The deficiencies noted in the site characterization process illustrate an inability to evaluate plant-derived residual radioactivity and result in a flawed survey plan and design. While grid coordinates and a reference coordinate system are suggested in some situations "if appropriate" by both NUREG-5849 and MARSSIM, the Site Characterization Management Plan at MYAPC incorporates no such grid in sampling of the marine environment, which is limited to about 35 scattered shoreline samples, 8 samples near the diffusers and a pot-pourri of composites from Bailey Cove which have no relationship to grid coordinates. The usefulness of the grid as a surveillance tool is graphically illustrated by its implementation in the Characterization Survey Report during the documentation of soil contamination in the terrestrial environment on the west side of the reactor facility and on Foxbird Island, where 137Cs contamination up to 10,000 pCi/kg was also documented.

Site-specific derived concentration guideline levels for MYAPC have not yet been made public. The key questions for the decommissioning process at MYAPC are: how will the site-specific DCGLs compare to the DCGLs listed in Appendix 5 as the "upper bounds of non-contamination," which are extracted from NUREG-1500? Will these DCGLs perpetuate the outdated surface contamination release criterion in AEC 1.86? What credibility do DCGLs have in the context of a near total lack of routine environmental radiological surveillance data and poorly characterized "background" levels of anthropogenic radioactivity (weapons testing and Chernobyl-derived fallout, etc.?) MARSSIM allows NRC licensees to set DCGLs at whatever level is convenient for the decommissioning process at a specific facility. The defacto BRC guidelines implied by the appendices within NUREG-1500 provide a hint about the regulatory guidelines of the future. If the definition of DCGL separates what is considered "contamination" from "noncontamination," then the DCGLs about to be determined for MYAPC will specifically denote the defacto BRC guidelines which will be used to define 'ready for unrestricted release at this facility.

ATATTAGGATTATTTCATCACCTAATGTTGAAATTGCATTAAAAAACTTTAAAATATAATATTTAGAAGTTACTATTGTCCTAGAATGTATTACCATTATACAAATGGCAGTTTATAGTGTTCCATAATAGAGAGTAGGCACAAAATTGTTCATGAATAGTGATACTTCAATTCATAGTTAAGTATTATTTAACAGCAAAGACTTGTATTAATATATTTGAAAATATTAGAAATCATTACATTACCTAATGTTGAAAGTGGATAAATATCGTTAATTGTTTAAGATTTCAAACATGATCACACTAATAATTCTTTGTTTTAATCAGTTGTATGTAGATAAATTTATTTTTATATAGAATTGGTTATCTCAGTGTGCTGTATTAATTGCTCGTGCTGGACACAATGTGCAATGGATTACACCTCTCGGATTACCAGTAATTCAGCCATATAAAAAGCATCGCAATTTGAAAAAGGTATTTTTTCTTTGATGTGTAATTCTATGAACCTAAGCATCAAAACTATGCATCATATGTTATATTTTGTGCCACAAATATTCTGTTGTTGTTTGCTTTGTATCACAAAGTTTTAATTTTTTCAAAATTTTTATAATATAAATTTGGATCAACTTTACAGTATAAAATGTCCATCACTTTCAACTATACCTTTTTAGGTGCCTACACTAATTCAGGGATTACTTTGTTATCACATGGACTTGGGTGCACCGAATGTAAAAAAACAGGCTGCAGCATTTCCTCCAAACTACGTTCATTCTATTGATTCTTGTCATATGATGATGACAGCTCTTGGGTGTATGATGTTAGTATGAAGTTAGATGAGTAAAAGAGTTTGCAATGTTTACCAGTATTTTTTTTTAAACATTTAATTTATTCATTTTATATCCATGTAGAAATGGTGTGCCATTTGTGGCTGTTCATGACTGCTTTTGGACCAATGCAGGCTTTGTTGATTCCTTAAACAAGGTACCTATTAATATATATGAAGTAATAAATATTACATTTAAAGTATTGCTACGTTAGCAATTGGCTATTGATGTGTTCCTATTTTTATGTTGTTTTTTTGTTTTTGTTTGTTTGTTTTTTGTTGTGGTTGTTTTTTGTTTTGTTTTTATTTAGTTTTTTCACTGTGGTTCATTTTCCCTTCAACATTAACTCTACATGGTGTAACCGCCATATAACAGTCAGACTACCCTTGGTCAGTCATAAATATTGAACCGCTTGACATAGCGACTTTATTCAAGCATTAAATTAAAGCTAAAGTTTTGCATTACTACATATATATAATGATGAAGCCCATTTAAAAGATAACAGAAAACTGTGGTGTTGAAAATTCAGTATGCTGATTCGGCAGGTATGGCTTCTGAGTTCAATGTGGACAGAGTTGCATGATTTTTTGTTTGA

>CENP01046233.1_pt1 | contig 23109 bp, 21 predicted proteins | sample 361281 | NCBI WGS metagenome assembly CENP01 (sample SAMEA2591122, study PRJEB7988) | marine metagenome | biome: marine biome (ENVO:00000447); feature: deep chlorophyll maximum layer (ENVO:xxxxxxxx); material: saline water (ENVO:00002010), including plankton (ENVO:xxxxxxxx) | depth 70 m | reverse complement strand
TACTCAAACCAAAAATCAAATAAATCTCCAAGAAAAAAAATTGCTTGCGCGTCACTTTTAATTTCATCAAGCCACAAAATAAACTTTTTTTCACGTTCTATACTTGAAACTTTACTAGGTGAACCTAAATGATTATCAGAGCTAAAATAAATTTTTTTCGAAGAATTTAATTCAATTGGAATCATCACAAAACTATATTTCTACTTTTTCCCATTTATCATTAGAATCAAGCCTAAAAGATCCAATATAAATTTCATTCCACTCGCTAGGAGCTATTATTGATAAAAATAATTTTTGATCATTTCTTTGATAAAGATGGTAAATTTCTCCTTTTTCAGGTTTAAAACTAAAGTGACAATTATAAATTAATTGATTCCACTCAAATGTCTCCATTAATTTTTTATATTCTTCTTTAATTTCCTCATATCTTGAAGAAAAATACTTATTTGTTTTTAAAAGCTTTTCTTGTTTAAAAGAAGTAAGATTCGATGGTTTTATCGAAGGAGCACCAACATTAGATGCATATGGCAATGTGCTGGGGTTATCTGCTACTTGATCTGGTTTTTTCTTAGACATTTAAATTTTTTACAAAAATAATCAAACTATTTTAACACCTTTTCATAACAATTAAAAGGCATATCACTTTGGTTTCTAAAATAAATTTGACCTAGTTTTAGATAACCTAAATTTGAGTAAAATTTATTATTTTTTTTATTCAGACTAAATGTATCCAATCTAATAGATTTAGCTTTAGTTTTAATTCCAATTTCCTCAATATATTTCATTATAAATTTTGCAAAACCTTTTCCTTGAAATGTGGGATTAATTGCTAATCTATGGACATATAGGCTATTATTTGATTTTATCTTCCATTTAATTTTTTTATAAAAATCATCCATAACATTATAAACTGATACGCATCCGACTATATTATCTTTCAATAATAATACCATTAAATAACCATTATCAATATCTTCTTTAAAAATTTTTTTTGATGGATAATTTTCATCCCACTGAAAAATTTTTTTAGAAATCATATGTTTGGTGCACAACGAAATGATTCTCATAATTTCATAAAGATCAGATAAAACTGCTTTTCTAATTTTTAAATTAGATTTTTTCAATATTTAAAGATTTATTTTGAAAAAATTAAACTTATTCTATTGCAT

E. The Trash Sorting Allegation Investigation Report as an Indicator of Anomalies in NRC Regulation of Low-Level Wastes

The trash sorting controversy illustrates a fundamental conflict between a former requirement in the Code of Federal Regulations that no detectable radioactivity resulting from reactor operations be sited in any unlicensed landfill, and the much more lenient provisions of the CFR which allow unlimited liquid emissions of fission products and tritium to Montsweag Bay in so far as they do not exceed the annual limits on intake (ALI) by members of the public for ingestion of plant-derived isotopes.